The Making of Extraterritorial Citizenship and the Approval of Emigrant Political Rights: The Cases of Argentina and Colombia 1900-1993

Leydy Diossa-Jimenez, University of California, Los Angeles

Conventional citizenship and voting-rights theories, which hold that only polity members within the territory can participate in the politics of their state, have been disputed by the current forms of extra-territorial citizenship and external voting rights. During the 1990s, Latin American countries approved different legislation allowing the political participation of their citizens residing outside of the territory (e.g. dual-citizenship, voting from abroad, and parliamentary representation). This paper compares trajectories of approval of emigrant political rights in Colombia and Argentina. While Colombia is a case of substantive political rights approved under the Constitutional Assembly of 1991, Argentina is a case of restrictive political rights maintained by the constitutional restrictions of 1912. Two different processes account for the divergent trajectories of emigrant rights in Argentina and Colombia. First, the high mobilization of Argentine exiles contrasted with the weak organization of Colombians abroad. As a result, Argentine exiles were more strongly perceived as a threat to the democratizing polity as compared to the Colombian emigrants. Second, the public deliberations of the Constitutional Assembly in Colombia contrasted with the private reform of the emigrant law in Argentina. As a result, the political reform in Colombia was more substantively implemented as compared to the political reform in Argentina. This study used archival data from the National Archive of the Nation in Colombia, The Archive of the National Senate in Argentina between 1900 and 1993, The Contemporary Oral History Archive of Argentina and interviews with keyholders of the 1980s including former presidents, politicians, representatives, and senators.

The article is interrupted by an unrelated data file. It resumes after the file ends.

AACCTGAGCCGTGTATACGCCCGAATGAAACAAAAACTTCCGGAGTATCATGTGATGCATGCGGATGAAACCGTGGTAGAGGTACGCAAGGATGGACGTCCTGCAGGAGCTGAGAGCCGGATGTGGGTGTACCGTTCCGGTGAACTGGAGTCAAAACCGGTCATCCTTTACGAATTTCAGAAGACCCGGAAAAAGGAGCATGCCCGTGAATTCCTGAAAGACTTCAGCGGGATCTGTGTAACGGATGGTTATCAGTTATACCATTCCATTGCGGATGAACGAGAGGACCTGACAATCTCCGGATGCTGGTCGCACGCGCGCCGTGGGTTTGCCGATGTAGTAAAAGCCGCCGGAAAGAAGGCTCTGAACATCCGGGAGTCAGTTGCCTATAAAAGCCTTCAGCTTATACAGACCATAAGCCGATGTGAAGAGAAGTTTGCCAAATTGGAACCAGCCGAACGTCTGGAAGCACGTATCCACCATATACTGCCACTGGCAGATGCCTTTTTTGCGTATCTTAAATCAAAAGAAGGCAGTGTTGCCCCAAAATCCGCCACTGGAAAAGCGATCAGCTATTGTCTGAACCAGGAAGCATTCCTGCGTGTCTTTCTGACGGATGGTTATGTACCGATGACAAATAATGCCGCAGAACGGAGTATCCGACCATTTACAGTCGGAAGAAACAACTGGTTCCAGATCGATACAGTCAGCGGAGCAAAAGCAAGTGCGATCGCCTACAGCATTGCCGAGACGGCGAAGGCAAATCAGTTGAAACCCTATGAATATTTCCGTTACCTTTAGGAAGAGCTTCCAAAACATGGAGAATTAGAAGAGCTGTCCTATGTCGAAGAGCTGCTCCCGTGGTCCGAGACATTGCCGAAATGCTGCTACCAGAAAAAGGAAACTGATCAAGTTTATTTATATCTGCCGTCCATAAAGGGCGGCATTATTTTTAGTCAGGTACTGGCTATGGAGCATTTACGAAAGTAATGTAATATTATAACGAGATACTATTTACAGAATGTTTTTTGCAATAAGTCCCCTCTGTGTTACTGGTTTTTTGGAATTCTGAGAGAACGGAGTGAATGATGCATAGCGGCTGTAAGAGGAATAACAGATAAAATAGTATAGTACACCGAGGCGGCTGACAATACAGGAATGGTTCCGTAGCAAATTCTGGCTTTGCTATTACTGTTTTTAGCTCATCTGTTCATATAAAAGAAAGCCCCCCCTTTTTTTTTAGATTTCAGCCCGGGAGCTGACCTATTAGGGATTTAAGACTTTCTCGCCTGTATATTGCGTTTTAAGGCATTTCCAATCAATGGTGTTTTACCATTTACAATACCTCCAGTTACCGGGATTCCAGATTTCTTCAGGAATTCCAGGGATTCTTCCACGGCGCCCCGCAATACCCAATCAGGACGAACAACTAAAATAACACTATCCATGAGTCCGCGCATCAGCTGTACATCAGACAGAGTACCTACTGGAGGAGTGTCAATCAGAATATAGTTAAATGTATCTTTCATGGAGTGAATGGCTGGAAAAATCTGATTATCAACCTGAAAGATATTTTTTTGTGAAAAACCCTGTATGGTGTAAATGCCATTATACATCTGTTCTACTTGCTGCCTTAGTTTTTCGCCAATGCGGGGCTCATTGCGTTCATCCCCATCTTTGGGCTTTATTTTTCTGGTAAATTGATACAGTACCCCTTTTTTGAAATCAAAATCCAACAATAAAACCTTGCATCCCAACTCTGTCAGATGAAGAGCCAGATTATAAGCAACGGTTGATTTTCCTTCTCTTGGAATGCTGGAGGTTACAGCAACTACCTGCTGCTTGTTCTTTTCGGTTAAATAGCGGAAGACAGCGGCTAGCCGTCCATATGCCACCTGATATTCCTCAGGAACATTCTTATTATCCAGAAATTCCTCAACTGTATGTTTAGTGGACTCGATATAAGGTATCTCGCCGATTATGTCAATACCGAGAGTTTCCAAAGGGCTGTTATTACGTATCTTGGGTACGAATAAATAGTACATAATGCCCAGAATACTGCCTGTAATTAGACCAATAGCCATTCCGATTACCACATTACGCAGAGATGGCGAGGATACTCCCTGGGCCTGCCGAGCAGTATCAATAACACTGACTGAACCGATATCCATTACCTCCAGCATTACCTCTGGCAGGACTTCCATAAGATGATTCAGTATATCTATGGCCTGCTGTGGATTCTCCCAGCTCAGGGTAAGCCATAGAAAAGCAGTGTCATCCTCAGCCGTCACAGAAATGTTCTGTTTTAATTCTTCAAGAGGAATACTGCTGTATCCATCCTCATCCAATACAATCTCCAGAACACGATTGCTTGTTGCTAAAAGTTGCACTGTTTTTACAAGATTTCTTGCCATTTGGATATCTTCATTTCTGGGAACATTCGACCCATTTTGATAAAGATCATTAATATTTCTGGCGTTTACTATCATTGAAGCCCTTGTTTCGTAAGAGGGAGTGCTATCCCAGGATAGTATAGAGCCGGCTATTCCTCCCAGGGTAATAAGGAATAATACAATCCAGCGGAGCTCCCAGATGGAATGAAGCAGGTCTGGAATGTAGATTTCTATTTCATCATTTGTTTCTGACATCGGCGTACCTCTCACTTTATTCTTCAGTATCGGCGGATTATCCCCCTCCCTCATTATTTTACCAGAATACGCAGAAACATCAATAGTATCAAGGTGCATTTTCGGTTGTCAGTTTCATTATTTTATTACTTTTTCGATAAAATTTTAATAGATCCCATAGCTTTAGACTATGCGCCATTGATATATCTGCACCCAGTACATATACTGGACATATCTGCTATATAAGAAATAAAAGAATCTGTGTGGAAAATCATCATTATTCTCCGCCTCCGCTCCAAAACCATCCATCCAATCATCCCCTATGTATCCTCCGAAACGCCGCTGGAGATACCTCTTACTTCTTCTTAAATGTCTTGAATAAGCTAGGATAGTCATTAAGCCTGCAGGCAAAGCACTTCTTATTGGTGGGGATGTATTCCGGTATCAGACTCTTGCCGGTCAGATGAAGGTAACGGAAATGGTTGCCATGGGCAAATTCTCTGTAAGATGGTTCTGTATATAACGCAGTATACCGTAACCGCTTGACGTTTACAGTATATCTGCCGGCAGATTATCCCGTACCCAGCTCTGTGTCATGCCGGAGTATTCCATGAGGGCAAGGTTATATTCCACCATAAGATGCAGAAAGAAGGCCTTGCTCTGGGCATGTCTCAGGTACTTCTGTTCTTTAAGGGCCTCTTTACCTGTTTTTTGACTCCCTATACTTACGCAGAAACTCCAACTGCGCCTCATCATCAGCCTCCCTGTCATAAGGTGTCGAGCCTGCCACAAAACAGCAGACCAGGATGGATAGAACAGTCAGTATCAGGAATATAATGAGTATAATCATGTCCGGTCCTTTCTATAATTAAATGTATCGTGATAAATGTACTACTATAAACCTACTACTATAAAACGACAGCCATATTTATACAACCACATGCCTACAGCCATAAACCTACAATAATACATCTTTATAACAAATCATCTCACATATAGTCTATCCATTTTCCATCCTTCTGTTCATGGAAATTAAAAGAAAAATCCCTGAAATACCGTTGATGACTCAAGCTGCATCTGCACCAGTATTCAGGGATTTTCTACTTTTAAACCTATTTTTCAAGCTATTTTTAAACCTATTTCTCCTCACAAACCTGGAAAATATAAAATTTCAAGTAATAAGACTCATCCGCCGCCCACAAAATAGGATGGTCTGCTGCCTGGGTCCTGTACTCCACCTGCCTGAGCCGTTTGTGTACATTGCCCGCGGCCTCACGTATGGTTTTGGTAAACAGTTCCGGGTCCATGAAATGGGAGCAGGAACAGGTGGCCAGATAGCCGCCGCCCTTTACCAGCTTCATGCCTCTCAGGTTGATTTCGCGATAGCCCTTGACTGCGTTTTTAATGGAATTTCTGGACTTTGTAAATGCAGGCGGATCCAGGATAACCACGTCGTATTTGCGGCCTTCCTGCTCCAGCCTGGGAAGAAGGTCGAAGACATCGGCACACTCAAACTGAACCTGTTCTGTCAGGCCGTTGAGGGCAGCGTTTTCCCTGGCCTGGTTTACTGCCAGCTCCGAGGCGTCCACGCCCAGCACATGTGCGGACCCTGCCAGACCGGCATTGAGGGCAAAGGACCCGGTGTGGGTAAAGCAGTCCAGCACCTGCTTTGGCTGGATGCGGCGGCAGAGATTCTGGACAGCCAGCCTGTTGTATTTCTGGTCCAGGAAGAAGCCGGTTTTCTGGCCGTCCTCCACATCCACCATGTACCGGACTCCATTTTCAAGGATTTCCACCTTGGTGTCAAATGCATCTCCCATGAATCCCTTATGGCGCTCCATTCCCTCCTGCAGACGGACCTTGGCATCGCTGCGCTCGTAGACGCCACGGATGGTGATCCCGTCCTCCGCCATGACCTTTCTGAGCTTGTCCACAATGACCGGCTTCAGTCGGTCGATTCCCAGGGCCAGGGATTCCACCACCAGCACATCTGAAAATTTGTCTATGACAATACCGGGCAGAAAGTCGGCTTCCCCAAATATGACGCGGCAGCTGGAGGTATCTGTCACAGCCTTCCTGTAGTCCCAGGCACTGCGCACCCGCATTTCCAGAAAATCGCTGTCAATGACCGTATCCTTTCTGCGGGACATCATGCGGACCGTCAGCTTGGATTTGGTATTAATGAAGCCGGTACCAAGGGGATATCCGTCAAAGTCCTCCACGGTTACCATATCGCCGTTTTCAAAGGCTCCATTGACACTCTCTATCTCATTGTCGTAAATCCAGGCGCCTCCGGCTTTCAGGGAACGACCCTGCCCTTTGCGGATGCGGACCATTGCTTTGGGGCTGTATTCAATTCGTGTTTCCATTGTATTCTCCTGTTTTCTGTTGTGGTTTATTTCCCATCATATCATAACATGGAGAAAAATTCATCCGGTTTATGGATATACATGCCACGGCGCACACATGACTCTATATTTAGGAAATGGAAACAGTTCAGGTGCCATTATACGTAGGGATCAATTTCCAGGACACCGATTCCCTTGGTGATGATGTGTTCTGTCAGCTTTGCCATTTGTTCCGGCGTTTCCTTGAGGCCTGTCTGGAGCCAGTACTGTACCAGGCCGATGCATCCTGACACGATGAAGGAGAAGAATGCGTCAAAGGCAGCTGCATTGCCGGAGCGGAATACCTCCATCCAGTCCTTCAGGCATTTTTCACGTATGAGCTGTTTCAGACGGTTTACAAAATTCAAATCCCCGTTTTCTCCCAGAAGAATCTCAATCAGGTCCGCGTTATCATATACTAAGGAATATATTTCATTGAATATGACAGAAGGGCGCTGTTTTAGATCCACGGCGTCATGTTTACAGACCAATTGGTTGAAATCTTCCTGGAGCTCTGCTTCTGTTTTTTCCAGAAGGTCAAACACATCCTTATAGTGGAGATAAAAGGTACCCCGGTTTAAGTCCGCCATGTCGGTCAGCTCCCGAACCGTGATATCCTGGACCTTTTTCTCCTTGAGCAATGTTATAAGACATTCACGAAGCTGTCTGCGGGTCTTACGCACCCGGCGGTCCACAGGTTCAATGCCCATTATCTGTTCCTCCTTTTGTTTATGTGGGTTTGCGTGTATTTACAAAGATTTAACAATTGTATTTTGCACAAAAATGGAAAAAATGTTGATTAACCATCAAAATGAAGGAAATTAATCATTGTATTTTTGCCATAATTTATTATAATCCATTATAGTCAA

No extended abstract or paper available

 Presented in Session 135. Laws, Rights, Policies: Migrants in the Americas